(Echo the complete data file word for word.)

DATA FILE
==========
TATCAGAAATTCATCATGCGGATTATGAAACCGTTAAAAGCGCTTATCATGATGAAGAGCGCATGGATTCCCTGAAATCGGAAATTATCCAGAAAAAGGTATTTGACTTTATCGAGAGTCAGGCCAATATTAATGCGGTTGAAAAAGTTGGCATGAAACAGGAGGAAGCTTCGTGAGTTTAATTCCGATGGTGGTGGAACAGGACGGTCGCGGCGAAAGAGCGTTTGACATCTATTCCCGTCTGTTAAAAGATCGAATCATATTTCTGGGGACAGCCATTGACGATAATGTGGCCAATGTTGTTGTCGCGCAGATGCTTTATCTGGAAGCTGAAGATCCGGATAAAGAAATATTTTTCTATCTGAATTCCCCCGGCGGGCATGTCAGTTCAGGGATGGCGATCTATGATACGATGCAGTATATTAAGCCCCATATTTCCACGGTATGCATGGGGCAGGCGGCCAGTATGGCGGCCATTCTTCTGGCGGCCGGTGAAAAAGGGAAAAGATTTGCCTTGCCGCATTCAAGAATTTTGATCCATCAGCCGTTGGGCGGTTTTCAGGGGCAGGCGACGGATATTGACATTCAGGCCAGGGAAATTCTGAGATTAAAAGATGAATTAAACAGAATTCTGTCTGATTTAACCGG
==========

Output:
TATCAGAAATTCATCATGCGGATTATGAAACCGTTAAAAGCGCTTATCATGATGAAGAGCGCATGGATTCCCTGAAATCGGAAATTATCCAGAAAAAGGTATTTGACTTTATCGAGAGTCAGGCCAATATTAATGCGGTTGAAAAAGTTGGCATGAAACAGGAGGAAGCTTCGTGAGTTTAATTCCGATGGTGGTGGAACAGGACGGTCGCGGCGAAAGAGCGTTTGACATCTATTCCCGTCTGTTAAAAGATCGAATCATATTTCTGGGGACAGCCATTGACGATAATGTGGCCAATGTTGTTGTCGCGCAGATGCTTTATCTGGAAGCTGAAGATCCGGATAAAGAAATATTTTTCTATCTGAATTCCCCCGGCGGGCATGTCAGTTCAGGGATGGCGATCTATGATACGATGCAGTATATTAAGCCCCATATTTCCACGGTATGCATGGGGCAGGCGGCCAGTATGGCGGCCATTCTTCTGGCGGCCGGTGAAAAAGGGAAAAGATTTGCCTTGCCGCATTCAAGAATTTTGATCCATCAGCCGTTGGGCGGTTTTCAGGGGCAGGCGACGGATATTGACATTCAGGCCAGGGAAATTCTGAGATTAAAAGATGAATTAAACAGAATTCTGTCTGATTTAACCGG